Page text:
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Respiratory Protection

Respiratory Protection

Answer: Composite wrap around Air Cylinder should be tested every five years and have a 15-year service life.
Answer: Steel cylinders should be tested every five years and have an indefinite service life until they fail a hydro test. And fully wrapped carbon fiber cylinders should be tested every five years and have a 15-year service life.
Answer: It's important to read the manufacturer's information if your main concern is to be able to escape from a smoke-filled building. Smoke particles can rapidly clog gas mask filters, and filters with special chemicals are needed to protect against carbon monoxide and other gases that may occur in a fire. Not all gas masks and escape respirators protect against these hazards. Some components, including hoods and facepieces, of many of the gas masks and escape respirators may melt if exposed to a fire.
Answer: No. Gas Masks do not provide oxygen. If used in an environment with low oxygen levels, such as a fire, you are in danger of suffocation.
Answer: The filter cartridges protect against only certain inhaled airborne substances. Some dangerous chemicals are absorbed through the skin. Properly selected and worn gas masks and escape respirators must be combined with protective clothing to completely prevent injury from these chemicals.
Answer: Cartridges, filters, and masks get old. Cartridges can have a limited life. If the filter cartridges that attach to the mask are outdated, have been open to the air or are damaged, you are not protected. Cartridges that contain charcoal or other chemicals for filtering the air should be in air-tight packages. If cartridges are open or not packed in air-tight packaging, they should not be used. Even cartridges in original packaging have expiration dates that should be checked before purchase. Also, over time your mask can get old and break down. Keep your mask in a clean, dry place, away from extreme heat or cold. Inspect it according to the manufacturers instructions.
Answer: There are a variety of problems with fit and use of respirators for children, especially small children and infants. For example, currently available masks are unlikely to fit the faces of small children and infants. As with respirator use by anybody, fit-testing, training, and proper use and maintenance are essential.
Answer: Breathing through a respirator is harder than breathing in open air. People with lung diseases such as asthma or emphysema, elderly people, and others may have trouble breathing. Some people with claustrophobia may not be able to wear a mask or hooded respirator. Some people with vision problems may have trouble seeing while wearing a mask or hood (there are special masks for people who need glasses).
Answer: Powered air-purifying respirators use a fan to draw air through the filter to the user. They are easier to breathe through; however, they need a fully charged battery to work properly. They use the same type of filters/cartridges as other air-purifying respirators. It is important to know what the hazard is, and how much of it is in the air, in order to select the proper filters/cartridges.
Answer: Choosing a respirator is a complicated matter. Experienced safety professionals or occupational hygienists, who are familiar with the actual workplace environment, are the staff who should select the proper respirator. They can choose a suitable respirator only after they have evaluated all relevant factors. This includes considering the limitations of each class of respirator.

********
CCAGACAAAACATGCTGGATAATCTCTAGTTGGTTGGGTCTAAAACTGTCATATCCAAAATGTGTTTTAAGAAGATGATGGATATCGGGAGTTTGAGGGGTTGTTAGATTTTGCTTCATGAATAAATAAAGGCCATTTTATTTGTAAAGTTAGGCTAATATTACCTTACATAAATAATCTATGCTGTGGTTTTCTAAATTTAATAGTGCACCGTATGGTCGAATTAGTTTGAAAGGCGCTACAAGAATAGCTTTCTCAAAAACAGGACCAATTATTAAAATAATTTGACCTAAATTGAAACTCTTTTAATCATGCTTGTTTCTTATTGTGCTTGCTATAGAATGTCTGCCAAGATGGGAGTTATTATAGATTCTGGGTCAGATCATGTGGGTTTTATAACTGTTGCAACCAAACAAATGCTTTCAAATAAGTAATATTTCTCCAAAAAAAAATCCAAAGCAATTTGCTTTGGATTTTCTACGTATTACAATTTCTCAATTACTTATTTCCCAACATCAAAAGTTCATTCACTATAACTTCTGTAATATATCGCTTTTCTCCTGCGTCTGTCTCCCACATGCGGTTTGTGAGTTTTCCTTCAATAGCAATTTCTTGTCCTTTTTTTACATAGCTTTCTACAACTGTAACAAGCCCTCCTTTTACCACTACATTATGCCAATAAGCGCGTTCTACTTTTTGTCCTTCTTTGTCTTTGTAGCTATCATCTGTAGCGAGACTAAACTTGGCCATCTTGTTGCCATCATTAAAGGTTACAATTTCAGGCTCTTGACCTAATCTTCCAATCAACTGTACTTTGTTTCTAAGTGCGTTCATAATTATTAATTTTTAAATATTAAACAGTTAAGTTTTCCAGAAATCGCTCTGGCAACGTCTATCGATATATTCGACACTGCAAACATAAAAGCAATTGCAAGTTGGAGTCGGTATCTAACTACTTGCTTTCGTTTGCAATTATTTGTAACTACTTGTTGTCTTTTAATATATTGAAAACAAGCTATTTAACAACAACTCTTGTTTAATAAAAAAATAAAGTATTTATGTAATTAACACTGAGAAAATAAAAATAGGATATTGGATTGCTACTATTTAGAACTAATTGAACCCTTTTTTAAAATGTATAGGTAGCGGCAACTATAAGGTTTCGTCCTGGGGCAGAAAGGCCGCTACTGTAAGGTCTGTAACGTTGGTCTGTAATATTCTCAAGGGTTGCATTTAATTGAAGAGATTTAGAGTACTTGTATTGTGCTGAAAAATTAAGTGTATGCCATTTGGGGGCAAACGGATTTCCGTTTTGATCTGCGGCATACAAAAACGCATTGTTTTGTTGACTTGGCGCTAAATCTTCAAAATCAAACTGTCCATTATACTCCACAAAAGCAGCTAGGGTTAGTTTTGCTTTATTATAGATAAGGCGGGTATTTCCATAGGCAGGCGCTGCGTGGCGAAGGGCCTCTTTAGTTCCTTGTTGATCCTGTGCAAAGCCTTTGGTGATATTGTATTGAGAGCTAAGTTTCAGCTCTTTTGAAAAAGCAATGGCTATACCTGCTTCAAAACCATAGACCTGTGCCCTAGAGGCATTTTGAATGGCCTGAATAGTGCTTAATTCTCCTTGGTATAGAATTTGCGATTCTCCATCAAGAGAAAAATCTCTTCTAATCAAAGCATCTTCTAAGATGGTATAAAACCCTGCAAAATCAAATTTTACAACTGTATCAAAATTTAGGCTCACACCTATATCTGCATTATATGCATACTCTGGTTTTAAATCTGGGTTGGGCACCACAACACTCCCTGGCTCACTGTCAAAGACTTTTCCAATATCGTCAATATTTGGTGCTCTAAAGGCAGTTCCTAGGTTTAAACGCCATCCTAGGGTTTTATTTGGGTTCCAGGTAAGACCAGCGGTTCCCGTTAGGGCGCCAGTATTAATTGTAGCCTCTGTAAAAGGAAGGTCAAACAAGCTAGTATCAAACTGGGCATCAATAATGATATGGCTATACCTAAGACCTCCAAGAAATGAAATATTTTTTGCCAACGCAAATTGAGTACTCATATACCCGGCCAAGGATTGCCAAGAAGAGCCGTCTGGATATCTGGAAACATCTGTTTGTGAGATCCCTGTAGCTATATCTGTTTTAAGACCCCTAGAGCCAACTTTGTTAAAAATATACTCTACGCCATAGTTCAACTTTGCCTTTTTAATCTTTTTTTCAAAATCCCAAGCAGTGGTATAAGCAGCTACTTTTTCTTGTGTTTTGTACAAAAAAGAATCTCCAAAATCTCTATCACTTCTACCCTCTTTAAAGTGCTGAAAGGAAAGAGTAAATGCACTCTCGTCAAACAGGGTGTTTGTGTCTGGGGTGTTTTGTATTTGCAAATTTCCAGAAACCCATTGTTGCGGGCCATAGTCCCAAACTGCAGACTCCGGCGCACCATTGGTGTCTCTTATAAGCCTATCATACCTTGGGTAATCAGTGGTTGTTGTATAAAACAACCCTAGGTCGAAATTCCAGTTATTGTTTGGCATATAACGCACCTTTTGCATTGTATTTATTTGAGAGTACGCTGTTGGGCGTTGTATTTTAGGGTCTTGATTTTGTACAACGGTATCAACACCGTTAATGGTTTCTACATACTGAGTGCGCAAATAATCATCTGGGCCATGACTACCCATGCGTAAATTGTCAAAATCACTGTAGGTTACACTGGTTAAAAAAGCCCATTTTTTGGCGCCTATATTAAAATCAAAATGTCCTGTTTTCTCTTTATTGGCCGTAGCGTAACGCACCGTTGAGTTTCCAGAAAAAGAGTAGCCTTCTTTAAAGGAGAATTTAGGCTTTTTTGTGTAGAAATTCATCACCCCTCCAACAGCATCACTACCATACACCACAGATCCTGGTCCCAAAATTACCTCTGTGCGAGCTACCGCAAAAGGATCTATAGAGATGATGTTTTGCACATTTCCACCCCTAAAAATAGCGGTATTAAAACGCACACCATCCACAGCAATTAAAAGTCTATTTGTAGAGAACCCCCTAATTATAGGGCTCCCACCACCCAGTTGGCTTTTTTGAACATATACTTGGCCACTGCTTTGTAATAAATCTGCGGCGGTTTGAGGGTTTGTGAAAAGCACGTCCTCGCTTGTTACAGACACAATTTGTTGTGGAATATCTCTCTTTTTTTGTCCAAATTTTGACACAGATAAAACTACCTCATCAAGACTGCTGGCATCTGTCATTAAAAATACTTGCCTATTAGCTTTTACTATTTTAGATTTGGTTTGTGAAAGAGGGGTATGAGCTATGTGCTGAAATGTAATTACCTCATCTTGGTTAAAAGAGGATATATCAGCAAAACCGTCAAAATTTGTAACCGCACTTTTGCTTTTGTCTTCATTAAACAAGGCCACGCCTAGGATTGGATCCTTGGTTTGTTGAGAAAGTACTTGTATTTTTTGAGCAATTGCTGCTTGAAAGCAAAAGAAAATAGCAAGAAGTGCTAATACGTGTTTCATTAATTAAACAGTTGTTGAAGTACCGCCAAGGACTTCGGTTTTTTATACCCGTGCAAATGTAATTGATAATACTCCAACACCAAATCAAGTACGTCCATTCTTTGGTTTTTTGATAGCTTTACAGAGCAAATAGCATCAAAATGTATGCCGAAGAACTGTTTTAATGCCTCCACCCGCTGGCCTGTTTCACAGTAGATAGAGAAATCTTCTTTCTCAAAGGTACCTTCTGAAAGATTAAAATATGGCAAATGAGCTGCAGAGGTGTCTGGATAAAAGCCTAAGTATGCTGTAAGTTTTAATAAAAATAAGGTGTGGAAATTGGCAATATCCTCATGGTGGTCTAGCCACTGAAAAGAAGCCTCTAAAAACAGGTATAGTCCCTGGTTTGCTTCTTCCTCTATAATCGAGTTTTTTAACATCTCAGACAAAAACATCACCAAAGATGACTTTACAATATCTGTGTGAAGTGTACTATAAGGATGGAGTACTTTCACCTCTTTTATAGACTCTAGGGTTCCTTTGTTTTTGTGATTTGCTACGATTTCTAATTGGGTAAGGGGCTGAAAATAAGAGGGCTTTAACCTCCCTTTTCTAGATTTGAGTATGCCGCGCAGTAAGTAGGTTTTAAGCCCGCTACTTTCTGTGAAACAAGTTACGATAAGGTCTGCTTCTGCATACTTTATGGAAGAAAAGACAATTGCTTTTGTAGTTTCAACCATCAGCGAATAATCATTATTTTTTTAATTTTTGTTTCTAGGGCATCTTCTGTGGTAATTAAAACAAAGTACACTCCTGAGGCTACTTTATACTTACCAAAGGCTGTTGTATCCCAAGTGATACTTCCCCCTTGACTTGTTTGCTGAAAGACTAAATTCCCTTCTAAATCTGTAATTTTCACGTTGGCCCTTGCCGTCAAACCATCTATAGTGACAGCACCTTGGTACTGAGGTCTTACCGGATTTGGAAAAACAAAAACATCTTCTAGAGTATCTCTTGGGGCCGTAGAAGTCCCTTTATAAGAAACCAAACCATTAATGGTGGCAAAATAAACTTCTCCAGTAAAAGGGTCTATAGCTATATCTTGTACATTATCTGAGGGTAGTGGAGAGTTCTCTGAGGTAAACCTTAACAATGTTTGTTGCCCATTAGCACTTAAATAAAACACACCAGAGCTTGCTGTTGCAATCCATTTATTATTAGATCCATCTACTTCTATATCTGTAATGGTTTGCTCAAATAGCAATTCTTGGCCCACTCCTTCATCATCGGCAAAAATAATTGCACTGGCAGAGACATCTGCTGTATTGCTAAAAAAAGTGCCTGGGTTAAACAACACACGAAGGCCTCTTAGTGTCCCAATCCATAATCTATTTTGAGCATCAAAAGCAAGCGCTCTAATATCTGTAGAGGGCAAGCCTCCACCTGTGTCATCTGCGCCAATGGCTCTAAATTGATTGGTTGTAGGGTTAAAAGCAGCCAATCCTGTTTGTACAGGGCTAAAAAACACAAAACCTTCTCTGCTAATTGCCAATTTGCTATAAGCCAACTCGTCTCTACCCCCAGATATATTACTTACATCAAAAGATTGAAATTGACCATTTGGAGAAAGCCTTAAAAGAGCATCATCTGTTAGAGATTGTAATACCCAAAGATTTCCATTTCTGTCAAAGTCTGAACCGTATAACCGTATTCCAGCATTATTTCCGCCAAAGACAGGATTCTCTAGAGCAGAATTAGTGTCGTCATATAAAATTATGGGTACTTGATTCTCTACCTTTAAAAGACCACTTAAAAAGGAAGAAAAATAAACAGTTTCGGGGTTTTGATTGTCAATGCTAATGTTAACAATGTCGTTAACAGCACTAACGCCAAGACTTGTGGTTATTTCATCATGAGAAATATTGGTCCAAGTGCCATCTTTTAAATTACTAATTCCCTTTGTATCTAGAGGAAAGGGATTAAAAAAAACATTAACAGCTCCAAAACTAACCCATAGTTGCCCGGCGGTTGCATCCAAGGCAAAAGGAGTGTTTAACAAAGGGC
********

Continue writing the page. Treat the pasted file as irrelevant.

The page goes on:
Before the proper respirator can be selected for a job, be sure you have already:

- Identified the respiratory hazard.
- Evaluated the hazard.
- Considered whether engineering controls are feasible.

There are too many types of situations to cover them all fully here. However, the following questions represent part of "decision logic" that a safety professional or occupational hygienist can use when selecting a respirator:

- Is it to be used in firefighting or emergencies?
- Is it to be used in oxygen-deficient atmospheres (less than 18% oxygen in air; some jurisdictions say below 19.5%)?
- What is the nature of the hazard (chemical properties, concentration in the air, warning properties)?
- Is there more than one contaminant (i.e. a mixture or more than one chemical is present)?
- Is the airborne contaminant a gas, vapor or particulate (mist, dust or fume)?
- Are the airborne levels below or above the exposure limit, or are they above levels that could be immediately dangerous to life or health?
- What are the health effects of the airborne contaminant (carcinogenic, potentially lethal, irritating to eyes, absorbed through the skin)?
- What are the characteristics of the operation or the process (e.g., hot temperature, confined space)?
- What activities will the worker be doing while wearing the respirator (e.g., strenuous work)?
- How long will the worker need to wear the respirator?
- Does the selected respirator fit the worker properly?
- Where is the nearest safe area that has respirable air?

Use the MSDS/SDS for guidance on requirements of the particular respiratory hazard. 

SOurce: ccohs.ca
Answer: No.The disposable mask only use against aribone particles
Answer: Maybe, The R-Series and P-Series particulate respirators are resistant to oil, which means they provide protection against both solid and liquid aerosol particulates that may contain oil.
Answer: The disposable masks are simplest, least expensive, least protective of the respirator types available. These respirator only protect against particles (Ex: dust,…)